We’ve recently covered a fair bit about schools in our area. There were Andy Dennis’s wonderful sports day photos of his mother, following the staff photo postcard. David Evans has been trawling through the records of St. John’s School in Walsall Wood, to fascinating effect. More of David’s work will be featured later his week.
Here’s something found by Peter ‘Pedro’ Cutler in the newspaper archive that crosses over from the Ogley Hay school into the area covered by Doctor Bradford’s predecessor, Dr. Maddever in his report to the health of Brownhills in 1910.
Bradford Road on the Hussey Estate was named after the good doctor, who at one time practised from Coombe House, nearby. Like his predecessor, he was clearly a good and well-respected medic. How appropriate that some of what would then have been the best social housing in the town bear his name.
This is a great find and tells us much about Brownhills during the 1930s. Maybe starting to feel the pinch of the great depression, and soon to be heading into war, Brownhills was clearly still achingly poor, but improvements have been made.
Oddly, the description of the high classrooms with hopper windows would have been apposite to my own schooldays, 40-odd years later.
My thanks to Peter, this is a wonderful find, and a great one to reflect upon on a cold day such as this.
Depressing Schools at Ogley Hay
Lichfield Mercury 14 July 1933
Medical Officer’s outspoken comments.
A complete overhaul long overdue.
Outspoken comments on Ogley Hay schools are contained in the Medical Officers report for the Brownhills Urban District Council area.
A complete overall of these schools is long overdue states the Sanitary Inspector. The interior of the schools gives one a feeling of depression, and the contrast with the adjoining modern school makes this all the more obvious.
The lighting is bad. The rooms are very lofty, being approximately 25 feet in height from floor to apex. In some cases the windows are placed too far from the floor, and as a result many of the desks are shadowed. The schools are said to be over 100 years old, and internal decoration has not been carried out for over 10 years. The walls are very dirty, and the roof timbers which are exposed must be in a filthy condition, as it would be difficult for the school janitor to endeavour to execute the work of cleaning at such a height.
The nails in the floor project so much that they may prove dangerous to the scholars. The rooms are warmed by central heating, and each room is provided with a fireplace. Ventilation is provided by means of hopper windows and roof louvres. The sanitary accommodation is a matter of concern. Several defects in regard to drains were observed. A large portion of the playing ground is of loose ashes.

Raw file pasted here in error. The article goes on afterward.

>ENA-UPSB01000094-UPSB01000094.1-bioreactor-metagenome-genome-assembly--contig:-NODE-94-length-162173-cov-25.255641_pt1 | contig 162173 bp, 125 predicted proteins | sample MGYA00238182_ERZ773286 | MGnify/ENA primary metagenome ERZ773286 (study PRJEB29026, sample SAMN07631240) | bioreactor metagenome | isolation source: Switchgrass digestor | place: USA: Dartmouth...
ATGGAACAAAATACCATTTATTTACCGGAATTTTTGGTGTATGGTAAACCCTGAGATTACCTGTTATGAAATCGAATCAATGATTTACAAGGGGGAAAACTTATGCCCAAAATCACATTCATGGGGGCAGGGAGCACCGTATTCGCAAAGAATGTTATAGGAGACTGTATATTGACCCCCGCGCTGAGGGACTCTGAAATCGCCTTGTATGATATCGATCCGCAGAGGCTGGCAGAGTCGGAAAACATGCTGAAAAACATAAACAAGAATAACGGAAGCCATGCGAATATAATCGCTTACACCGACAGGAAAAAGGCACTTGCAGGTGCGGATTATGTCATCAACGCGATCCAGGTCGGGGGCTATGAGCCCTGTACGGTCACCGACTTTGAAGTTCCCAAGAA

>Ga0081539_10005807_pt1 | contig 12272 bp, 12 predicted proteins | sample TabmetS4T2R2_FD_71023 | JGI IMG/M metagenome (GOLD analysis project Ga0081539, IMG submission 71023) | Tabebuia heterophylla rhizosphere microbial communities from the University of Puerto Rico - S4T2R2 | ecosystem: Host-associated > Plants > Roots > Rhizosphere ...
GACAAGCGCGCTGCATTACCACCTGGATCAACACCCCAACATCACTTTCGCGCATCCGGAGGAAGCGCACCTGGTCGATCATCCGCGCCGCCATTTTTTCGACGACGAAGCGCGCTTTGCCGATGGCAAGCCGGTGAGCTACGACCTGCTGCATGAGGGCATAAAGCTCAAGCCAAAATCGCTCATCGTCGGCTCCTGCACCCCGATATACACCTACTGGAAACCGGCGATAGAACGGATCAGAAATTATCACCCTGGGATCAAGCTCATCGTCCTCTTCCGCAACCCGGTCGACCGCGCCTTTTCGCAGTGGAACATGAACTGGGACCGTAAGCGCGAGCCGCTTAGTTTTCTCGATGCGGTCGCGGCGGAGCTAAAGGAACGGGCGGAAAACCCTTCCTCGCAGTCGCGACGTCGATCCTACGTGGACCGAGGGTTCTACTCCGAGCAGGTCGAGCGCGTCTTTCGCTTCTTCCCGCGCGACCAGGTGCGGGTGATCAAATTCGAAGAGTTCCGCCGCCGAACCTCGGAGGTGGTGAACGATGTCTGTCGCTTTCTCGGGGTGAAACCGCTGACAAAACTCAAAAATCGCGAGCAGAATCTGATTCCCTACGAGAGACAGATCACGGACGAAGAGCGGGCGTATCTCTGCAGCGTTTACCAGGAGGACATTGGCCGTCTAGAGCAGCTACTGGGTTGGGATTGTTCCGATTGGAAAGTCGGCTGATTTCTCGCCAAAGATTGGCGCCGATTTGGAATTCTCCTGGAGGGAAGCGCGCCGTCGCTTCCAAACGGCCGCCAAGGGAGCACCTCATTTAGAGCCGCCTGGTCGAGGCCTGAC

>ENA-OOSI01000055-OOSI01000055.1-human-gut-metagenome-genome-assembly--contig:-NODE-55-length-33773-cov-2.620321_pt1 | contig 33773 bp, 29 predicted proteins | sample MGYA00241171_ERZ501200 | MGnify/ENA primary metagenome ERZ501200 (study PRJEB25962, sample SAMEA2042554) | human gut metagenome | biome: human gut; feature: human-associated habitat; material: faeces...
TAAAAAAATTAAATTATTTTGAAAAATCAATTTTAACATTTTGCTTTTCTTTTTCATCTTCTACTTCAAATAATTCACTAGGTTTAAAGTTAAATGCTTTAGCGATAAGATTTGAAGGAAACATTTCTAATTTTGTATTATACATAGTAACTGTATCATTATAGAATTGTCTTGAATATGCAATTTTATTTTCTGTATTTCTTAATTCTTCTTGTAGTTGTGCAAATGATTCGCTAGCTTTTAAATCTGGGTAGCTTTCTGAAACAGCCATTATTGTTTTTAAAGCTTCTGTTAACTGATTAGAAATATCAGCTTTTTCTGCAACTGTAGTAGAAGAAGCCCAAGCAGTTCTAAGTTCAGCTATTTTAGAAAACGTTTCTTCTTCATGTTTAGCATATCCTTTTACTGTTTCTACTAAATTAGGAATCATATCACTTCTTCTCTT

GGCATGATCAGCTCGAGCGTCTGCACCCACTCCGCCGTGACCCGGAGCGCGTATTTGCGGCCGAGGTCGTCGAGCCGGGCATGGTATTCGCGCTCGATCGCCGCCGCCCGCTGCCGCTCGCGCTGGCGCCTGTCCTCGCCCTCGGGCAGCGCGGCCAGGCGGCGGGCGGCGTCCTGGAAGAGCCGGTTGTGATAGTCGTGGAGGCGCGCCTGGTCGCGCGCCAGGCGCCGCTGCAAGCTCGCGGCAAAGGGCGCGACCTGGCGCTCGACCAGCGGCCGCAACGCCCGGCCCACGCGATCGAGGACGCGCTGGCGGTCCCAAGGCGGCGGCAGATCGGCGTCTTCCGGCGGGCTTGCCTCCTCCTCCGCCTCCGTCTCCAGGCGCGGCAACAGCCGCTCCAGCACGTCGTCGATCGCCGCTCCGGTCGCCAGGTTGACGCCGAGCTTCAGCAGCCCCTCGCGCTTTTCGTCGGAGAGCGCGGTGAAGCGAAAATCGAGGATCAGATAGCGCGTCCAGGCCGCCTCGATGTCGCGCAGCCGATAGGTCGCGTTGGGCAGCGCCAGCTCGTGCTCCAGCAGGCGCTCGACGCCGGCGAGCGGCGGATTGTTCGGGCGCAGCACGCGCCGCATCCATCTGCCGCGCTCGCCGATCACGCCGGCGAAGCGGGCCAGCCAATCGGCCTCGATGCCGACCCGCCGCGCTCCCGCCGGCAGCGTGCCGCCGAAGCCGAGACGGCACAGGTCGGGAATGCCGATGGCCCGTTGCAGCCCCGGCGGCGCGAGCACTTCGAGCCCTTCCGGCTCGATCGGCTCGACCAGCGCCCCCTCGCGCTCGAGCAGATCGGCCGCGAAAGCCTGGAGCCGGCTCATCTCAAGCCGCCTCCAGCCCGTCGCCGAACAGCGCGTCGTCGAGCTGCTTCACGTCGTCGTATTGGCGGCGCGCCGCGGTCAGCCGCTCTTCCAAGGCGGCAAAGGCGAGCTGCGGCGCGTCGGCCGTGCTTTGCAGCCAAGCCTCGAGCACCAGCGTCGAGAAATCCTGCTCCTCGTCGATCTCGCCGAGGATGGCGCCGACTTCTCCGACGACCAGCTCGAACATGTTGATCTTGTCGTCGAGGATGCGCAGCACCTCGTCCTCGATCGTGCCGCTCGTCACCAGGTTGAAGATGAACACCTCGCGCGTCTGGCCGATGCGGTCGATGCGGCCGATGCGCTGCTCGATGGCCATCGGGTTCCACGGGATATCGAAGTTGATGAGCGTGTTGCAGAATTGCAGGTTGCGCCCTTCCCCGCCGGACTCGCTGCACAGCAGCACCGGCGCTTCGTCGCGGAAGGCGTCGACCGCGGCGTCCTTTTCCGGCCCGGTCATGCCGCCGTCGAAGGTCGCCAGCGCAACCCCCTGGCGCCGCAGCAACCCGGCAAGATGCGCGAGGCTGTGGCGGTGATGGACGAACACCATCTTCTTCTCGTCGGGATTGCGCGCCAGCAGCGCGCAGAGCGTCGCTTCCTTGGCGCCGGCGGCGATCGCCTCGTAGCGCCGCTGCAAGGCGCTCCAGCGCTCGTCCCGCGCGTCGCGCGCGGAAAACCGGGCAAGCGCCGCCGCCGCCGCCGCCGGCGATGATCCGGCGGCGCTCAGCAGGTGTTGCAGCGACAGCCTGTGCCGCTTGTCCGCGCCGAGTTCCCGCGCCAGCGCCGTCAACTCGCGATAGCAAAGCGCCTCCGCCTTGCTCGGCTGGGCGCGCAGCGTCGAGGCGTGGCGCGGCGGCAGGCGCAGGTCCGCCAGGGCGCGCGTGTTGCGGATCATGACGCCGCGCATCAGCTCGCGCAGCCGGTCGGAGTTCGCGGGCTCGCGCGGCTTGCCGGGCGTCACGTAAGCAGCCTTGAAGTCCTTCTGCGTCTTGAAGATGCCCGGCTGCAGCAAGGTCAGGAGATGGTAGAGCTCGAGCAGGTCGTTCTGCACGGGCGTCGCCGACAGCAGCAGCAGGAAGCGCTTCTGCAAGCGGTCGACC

On the general sanitary conditions of the Urban Area as a whole Dr. Bradford refers to considerable progress made during the year, but regrets that Norton Canes continues to be the Cinderella of the district in the consequence of mining subsidence, making it impossible for the local authority to institute a proper sewage scheme.
Norton Canes, he says, has never enjoyed the amenities shared by other portions of the Brownhills Urban area, and he makes an urgent plea for consideration of the scheme for sewering the district.
A survey of housing conditions leads the Doctor to state that the district has been combed for houses which may be dealt with by demolition and he is able to say that good progress is being made. There is only one real slum district in the area, that being at Ogly Square, and action has already begun there.
Overcrowding is still a subject which must be seriously considered before anything like equilibrium between housing and population can be established. Dr Bradford is pleased to be able to report that record figures have been obtained during the year in the sanitary conversions of properties.
He regrets that Norton Canes does not seem to be alive to the benefits of the nursing service, and that at Brownhills, where they have a Nursing Association, there is an increasing difficulty in raising the necessary funds.
His general comment is ‘in my opinion the time is past when such an important branch of the health service should depend so much voluntary work, and on charity.’